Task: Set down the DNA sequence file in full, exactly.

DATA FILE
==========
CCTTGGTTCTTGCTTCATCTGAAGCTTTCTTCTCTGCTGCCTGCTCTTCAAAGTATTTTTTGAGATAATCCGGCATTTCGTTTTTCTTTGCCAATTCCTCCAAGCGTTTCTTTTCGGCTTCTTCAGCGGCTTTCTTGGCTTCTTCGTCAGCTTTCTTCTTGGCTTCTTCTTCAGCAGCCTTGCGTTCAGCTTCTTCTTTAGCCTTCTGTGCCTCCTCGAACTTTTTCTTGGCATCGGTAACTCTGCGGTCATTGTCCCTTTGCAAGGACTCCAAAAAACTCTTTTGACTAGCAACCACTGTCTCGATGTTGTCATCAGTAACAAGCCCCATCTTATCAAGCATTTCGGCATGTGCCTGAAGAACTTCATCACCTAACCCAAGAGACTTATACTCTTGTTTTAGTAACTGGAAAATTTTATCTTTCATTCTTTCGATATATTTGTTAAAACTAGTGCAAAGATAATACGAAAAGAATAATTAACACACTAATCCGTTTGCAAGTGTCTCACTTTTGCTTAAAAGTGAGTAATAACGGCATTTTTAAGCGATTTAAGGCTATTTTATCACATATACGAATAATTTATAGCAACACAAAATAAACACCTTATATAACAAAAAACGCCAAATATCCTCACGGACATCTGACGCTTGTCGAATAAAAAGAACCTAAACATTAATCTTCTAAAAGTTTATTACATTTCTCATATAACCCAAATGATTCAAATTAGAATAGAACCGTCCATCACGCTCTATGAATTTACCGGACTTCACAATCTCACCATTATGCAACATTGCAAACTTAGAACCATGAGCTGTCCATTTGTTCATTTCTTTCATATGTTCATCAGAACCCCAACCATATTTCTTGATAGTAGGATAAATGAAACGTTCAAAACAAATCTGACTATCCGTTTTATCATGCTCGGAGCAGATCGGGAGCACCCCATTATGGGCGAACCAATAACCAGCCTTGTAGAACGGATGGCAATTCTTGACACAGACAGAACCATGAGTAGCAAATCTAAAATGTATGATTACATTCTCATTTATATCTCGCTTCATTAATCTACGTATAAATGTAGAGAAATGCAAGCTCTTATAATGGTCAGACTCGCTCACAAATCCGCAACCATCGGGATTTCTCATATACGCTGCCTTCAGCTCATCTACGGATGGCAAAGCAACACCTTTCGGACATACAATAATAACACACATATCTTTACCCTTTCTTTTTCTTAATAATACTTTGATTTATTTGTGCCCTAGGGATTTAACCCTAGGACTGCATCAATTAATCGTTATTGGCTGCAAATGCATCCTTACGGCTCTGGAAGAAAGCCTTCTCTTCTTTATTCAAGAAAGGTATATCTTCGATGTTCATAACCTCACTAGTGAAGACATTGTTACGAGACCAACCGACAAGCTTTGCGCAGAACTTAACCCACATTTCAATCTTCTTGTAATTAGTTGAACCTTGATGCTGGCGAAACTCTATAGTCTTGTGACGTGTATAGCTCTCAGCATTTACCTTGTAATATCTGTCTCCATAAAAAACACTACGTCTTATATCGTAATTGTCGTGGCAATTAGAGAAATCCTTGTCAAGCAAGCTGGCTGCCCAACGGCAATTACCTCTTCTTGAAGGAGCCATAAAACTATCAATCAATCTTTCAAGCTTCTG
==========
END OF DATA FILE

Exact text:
CCTTGGTTCTTGCTTCATCTGAAGCTTTCTTCTCTGCTGCCTGCTCTTCAAAGTATTTTTTGAGATAATCCGGCATTTCGTTTTTCTTTGCCAATTCCTCCAAGCGTTTCTTTTCGGCTTCTTCAGCGGCTTTCTTGGCTTCTTCGTCAGCTTTCTTCTTGGCTTCTTCTTCAGCAGCCTTGCGTTCAGCTTCTTCTTTAGCCTTCTGTGCCTCCTCGAACTTTTTCTTGGCATCGGTAACTCTGCGGTCATTGTCCCTTTGCAAGGACTCCAAAAAACTCTTTTGACTAGCAACCACTGTCTCGATGTTGTCATCAGTAACAAGCCCCATCTTATCAAGCATTTCGGCATGTGCCTGAAGAACTTCATCACCTAACCCAAGAGACTTATACTCTTGTTTTAGTAACTGGAAAATTTTATCTTTCATTCTTTCGATATATTTGTTAAAACTAGTGCAAAGATAATACGAAAAGAATAATTAACACACTAATCCGTTTGCAAGTGTCTCACTTTTGCTTAAAAGTGAGTAATAACGGCATTTTTAAGCGATTTAAGGCTATTTTATCACATATACGAATAATTTATAGCAACACAAAATAAACACCTTATATAACAAAAAACGCCAAATATCCTCACGGACATCTGACGCTTGTCGAATAAAAAGAACCTAAACATTAATCTTCTAAAAGTTTATTACATTTCTCATATAACCCAAATGATTCAAATTAGAATAGAACCGTCCATCACGCTCTATGAATTTACCGGACTTCACAATCTCACCATTATGCAACATTGCAAACTTAGAACCATGAGCTGTCCATTTGTTCATTTCTTTCATATGTTCATCAGAACCCCAACCATATTTCTTGATAGTAGGATAAATGAAACGTTCAAAACAAATCTGACTATCCGTTTTATCATGCTCGGAGCAGATCGGGAGCACCCCATTATGGGCGAACCAATAACCAGCCTTGTAGAACGGATGGCAATTCTTGACACAGACAGAACCATGAGTAGCAAATCTAAAATGTATGATTACATTCTCATTTATATCTCGCTTCATTAATCTACGTATAAATGTAGAGAAATGCAAGCTCTTATAATGGTCAGACTCGCTCACAAATCCGCAACCATCGGGATTTCTCATATACGCTGCCTTCAGCTCATCTACGGATGGCAAAGCAACACCTTTCGGACATACAATAATAACACACATATCTTTACCCTTTCTTTTTCTTAATAATACTTTGATTTATTTGTGCCCTAGGGATTTAACCCTAGGACTGCATCAATTAATCGTTATTGGCTGCAAATGCATCCTTACGGCTCTGGAAGAAAGCCTTCTCTTCTTTATTCAAGAAAGGTATATCTTCGATGTTCATAACCTCACTAGTGAAGACATTGTTACGAGACCAACCGACAAGCTTTGCGCAGAACTTAACCCACATTTCAATCTTCTTGTAATTAGTTGAACCTTGATGCTGGCGAAACTCTATAGTCTTGTGACGTGTATAGCTCTCAGCATTTACCTTGTAATATCTGTCTCCATAAAAAACACTACGTCTTATATCGTAATTGTCGTGGCAATTAGAGAAATCCTTGTCAAGCAAGCTGGCTGCCCAACGGCAATTACCTCTTCTTGAAGGAGCCATAAAACTATCAATCAATCTTTCAAGCTTCTG